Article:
The Pennine Way National Trail stretches from Edale near Sheffield, all the way through the Peak District, The Yorkshire Dales and across the Pennines. The whole footpath is 268 miles or 431 km long but this short break is based around the town of Hebden Bridge.
Getting to Hebden Bridge
By Rail: The Pennines are well-served by rail from London, covering the journey in around 3 hours. Fast through-trains run from most other parts of Britain.
By Car: The Pennines are served by excellent roads. The A1/A1(M) motorway provides fast, easy access from the South. From the North choose from the A1 coastal route or the A68 cross-country 'holiday route' through Northumberland and Border Country. From the West, the A66 provides a scenic cross-Pennine route from the Lake District and M6 motorway.
B&Bs, Hotels and Inns (3*)
This grade of this tour is easy to moderate.
- Hebden Bridge
- Hebden Bridge
Daily Distance Range
- Walking–Minimum: 6 miles / 10 km Maximum: 7.5 miles / 12 km
This tour has a variety of durations from 2 nights to 4 nights.
This tour is available from January until December.
What is included in the tour
- Bed & Breakfast Accommodation
- Fully comprehensive tour pack with colour coded routes on local maps
- Emergency Telephone Assistance
- Smart Phone GPS App with Routes
What is NOT included in the tour
- Meals Except Breakfast
- Transport to and from Hebden Bridge
Arrive Hebden Bridge and stay overnight.
Hebden Bridge was the first town in the UK to be recognised under the “Walkers Welcome” Scheme and was voted by British Airways as the fourth funkiest town in the world. Known as the ‘Pennine Centre’, Hebden Bridge takes its name from the packhorse bridge over Hebden Water. The town developed in late medieval times as a rivercrossing and meeting point of packhorse routes.
A: Hebden Bridge (7.5 miles / 12 km)
This circular route leaves Hebden Bridge heading towards Todmorden, along the Rochdale Canal. Follow the Pennine Way to Colden Village, where you can buy refreshments. The walk continues on to Heptonstall Moor, Hardcastle Crags and Gibson Mill, before returning to Hebden Bridge.
Stay overnight in Hebden Bridge.
B: Stoodley Pike hike (6 miles / 10 km)
Leaving Hebden Bridge Railway Station, this route goes across muddy woodland and moorland, with some stony paths. The 121 foot (37 m) high Stoodley Pike Monument dominates the skyline above Todmorden. The monument was designed in 1854 by local architect James Green, and completed in 1856 at the end of the Crimean War. The walk tracks above Beaumont Clough woods, before heading back into Hebden Bridge.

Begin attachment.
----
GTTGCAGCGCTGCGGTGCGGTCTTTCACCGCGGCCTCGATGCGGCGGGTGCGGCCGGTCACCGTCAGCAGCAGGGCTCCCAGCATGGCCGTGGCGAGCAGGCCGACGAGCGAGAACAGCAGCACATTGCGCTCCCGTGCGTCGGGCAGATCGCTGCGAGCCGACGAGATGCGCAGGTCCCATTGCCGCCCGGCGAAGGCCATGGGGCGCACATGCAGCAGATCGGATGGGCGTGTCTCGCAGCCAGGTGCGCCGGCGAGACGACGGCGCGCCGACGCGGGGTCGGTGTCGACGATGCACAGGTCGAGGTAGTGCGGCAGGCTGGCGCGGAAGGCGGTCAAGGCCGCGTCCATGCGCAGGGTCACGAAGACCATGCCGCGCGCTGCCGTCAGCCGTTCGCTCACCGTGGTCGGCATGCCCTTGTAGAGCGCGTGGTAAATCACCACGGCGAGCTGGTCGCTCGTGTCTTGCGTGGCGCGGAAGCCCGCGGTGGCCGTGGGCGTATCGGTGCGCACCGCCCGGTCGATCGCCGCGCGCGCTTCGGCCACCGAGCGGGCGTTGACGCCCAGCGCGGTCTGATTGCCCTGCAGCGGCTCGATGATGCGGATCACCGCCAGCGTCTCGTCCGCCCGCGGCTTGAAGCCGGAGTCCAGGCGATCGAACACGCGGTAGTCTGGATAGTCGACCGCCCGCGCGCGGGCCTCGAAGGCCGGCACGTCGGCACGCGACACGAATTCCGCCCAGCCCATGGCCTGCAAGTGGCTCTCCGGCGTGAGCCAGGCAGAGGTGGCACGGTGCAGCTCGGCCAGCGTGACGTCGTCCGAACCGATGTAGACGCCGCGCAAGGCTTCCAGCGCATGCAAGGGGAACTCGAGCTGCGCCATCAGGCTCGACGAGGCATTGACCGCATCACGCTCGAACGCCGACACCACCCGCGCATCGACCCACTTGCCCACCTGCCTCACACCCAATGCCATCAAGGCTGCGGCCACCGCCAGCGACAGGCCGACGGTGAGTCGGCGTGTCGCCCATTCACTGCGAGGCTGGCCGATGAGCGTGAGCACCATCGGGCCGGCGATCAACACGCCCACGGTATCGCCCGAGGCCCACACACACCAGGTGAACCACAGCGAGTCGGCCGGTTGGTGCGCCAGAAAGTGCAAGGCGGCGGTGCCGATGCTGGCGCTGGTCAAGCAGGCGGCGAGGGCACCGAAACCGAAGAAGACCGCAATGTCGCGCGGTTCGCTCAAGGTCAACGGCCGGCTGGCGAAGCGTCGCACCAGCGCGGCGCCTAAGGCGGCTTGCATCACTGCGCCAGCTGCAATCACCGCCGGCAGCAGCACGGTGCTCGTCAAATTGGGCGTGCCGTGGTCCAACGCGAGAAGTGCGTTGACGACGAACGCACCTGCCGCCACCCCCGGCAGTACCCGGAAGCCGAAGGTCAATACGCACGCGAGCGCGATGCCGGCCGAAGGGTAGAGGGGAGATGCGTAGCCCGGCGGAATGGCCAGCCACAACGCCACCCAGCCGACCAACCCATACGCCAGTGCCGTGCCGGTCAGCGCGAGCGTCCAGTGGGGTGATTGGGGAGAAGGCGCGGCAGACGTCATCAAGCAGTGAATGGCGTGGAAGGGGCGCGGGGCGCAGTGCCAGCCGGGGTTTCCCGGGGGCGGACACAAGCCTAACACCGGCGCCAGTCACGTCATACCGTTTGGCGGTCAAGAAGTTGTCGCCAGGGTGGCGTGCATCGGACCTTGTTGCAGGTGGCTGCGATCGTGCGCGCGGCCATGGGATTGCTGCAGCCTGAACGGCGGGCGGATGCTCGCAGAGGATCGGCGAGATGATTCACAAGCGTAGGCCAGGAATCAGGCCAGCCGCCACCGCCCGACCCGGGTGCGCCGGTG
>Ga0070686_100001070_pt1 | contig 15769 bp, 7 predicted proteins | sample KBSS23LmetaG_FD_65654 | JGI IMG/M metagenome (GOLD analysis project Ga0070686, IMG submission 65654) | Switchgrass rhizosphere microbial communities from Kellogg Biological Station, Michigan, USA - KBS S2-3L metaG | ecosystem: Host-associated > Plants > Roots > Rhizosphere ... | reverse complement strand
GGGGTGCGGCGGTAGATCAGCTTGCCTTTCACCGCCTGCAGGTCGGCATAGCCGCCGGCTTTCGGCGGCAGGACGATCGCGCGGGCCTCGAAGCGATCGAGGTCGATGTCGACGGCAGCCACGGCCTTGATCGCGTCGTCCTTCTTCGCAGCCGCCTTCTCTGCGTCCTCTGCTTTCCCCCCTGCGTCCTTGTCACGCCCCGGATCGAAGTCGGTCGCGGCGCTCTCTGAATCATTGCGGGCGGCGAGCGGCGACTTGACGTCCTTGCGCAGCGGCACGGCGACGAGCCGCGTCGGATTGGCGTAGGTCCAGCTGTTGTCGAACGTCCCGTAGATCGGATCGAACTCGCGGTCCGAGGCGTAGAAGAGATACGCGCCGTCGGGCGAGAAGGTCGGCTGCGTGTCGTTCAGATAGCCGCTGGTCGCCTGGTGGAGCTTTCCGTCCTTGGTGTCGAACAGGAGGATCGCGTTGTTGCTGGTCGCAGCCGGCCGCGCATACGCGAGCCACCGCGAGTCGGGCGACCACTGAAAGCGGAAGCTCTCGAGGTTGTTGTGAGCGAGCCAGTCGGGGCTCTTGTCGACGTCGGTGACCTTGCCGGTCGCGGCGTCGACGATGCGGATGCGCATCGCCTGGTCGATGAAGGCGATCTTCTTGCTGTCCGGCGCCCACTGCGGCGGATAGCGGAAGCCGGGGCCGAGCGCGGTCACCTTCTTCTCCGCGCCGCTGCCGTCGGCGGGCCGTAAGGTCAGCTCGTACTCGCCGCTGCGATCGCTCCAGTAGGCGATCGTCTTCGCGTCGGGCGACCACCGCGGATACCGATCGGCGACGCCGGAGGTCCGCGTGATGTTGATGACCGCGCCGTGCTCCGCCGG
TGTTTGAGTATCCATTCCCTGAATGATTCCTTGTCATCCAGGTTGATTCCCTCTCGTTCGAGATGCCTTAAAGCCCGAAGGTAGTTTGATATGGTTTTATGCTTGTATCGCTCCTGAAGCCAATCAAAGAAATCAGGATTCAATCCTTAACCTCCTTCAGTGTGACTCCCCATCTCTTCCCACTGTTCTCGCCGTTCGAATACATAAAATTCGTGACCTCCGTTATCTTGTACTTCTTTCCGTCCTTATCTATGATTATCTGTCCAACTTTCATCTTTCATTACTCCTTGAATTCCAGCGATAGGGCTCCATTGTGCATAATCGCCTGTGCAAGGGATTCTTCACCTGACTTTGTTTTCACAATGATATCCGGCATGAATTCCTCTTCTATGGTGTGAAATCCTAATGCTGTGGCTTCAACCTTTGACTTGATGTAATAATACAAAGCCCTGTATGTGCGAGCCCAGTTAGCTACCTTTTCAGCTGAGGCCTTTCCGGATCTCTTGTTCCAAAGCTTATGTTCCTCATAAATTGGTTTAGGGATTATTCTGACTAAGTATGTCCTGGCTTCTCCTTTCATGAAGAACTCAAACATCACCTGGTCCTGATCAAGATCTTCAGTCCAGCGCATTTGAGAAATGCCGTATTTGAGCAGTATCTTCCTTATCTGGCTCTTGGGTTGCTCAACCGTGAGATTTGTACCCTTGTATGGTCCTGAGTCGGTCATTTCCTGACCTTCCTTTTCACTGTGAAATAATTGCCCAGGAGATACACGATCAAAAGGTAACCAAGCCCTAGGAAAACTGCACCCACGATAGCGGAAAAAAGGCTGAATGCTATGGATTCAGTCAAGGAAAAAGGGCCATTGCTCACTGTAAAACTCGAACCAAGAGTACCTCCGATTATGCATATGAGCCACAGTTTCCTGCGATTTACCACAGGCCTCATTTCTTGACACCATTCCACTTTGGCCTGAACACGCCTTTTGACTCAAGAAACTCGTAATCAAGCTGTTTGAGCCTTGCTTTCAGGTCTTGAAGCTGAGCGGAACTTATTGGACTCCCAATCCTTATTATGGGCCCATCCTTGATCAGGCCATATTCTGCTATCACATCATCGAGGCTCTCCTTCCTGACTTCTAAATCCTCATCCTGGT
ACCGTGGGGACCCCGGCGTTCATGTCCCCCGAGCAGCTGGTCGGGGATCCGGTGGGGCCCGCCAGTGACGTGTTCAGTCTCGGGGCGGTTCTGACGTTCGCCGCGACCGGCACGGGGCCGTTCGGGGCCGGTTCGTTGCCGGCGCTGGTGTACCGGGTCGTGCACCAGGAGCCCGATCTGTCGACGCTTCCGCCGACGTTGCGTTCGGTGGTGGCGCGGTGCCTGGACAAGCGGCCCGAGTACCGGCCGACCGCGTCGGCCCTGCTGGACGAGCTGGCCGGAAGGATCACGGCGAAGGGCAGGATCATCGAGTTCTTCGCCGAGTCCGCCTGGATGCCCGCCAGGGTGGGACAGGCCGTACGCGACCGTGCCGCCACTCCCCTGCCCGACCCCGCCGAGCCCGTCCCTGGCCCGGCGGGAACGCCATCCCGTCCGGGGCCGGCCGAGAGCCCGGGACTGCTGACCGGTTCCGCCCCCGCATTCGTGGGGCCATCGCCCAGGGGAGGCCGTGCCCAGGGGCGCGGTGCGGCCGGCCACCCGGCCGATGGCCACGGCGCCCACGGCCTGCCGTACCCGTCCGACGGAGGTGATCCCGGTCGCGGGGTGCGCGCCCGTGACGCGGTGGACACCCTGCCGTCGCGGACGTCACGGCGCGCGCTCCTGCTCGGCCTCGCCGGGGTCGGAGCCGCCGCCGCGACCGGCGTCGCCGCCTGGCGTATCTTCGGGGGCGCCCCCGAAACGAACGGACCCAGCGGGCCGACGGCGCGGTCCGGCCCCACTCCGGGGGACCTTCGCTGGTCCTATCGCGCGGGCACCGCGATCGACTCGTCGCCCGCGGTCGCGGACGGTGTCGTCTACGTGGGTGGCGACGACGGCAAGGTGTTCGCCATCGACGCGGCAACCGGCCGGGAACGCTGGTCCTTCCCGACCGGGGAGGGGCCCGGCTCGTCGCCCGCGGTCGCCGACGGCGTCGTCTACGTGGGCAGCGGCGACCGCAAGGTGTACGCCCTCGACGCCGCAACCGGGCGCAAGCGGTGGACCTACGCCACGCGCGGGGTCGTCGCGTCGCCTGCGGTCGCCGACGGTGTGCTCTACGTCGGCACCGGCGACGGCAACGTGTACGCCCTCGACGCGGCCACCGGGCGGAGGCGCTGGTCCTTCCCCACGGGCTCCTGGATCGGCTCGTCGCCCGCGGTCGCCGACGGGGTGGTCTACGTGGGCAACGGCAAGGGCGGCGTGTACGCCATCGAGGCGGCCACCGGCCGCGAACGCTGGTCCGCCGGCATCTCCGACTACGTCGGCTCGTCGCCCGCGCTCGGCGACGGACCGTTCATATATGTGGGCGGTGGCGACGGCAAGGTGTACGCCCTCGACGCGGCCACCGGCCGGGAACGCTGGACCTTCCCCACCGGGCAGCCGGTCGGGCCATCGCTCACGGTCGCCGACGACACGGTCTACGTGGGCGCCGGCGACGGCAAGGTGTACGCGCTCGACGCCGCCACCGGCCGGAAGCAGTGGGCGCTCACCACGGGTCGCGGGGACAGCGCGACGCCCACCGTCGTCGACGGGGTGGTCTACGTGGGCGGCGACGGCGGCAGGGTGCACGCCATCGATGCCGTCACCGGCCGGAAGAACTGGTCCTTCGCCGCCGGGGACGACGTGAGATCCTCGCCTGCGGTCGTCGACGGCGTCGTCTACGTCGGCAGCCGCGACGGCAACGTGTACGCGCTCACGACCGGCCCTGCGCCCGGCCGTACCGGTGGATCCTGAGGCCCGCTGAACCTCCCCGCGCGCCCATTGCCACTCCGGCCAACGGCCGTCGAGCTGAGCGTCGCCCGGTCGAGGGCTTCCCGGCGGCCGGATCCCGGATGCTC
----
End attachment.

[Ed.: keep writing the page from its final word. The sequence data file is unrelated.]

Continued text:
Stay overnight in Hebden Bridge
C: Hebden Bridge via Callis Wood and Lumbutts Mill (6.75 miles / 10.75 km)
A short but varied walk encompassing a wooded valley side, a moorland ridge, an attractive dene and a canal towpath. The imposing monument on Stoodley Pike is the principal landmark in the area, offering spectacular views over Upper Calderdale.
Stay overnight in Hebden Bridge
Places of interest:
Hardcastle Crags encompasses deep rocky ravines, tumbling streams, oak, beech and pine woods and some of the best examples of upland meadows in the country.
Built in around 1800, Gibson Mill was one of the first mills of the Industrial Revolution. The mill was driven by a water wheel and produced cotton cloth up until 1890. In the early 1900s, Gibson Mill began to be used as an ‘entertainment emporium’ for the local people. After the Second World War, the mill slipped into disuse, and was acquired by the National Trust in 1950.
A weavers' village high up on the hills above Hebden Bridge, have remained unchanged for around 200 years. With two pubs "The Cross" and "The White Lion" and a small post office, this tiny village is popular with walkers and is regarded as one of Yorkshire's best kept secrets. Heptonstall churchyard must be one of the most fascinating in the country, containing two charming churches and reportedly the remains of over 100,000 people, with many bodies buried in the same graves.
The completion of the Rochdale Canal in 1804 revolutionised the movement of bulk goods in the area reducing the price of coal by half. This was most important with a greatly increased demand for coal to fuel a growing number of mills. 1880 was one of the busiest years for the Rochdale with goods weighing 686,000 tons being transported. The equivalent to the movement of about 50 boats a day. The completion of the railway in 1840 resulted in a decline in canal traffic and the last loaded barge travelled the whole length of the canal in 1937. It finally closed in 1952. Following initial ideas in 1974 the Rochdale Canal Society was formed and the canal was reopened in July 2002.
The tower at Lumbutts once contained three waterwheels, stacked vertically, providing 54 horse power for the adjacent cotton mill. It was fed by water siphoned from the nearby Lee and Heeley Dams. The buildings now serve as an activity centre.
The routing will be as follows using the Route letters above:
The 5 day, 4 night holiday will be routed A B & C
The 4 day, 3 night holiday will be routed around 2 routes of your choice of A, B or C
The 3 day, 2 night holiday will be routed around 1 route of your choice of A, B or C
The correct clothes are important to ensure comfort during each walk. We suggest avoid anything with seams and buttons in sensitive areas. Clothing should take moisture from the body to the outside. Sweatshirts, thin pullovers and breathable jackets are ideal companions during the cooler days. Take light, waterproof jackets and trousers in case there is rain. On hot days we suggest a cap or hat and sunglasses to protect from the sun.
- Hardcastle Craggs
- Gibson Mill
- Rochdale Canal
- Lumbutts Mill
Please note, not all of these will be visited on the shorter tours. If you particularly want to see something on the list please inform us at the time of booking.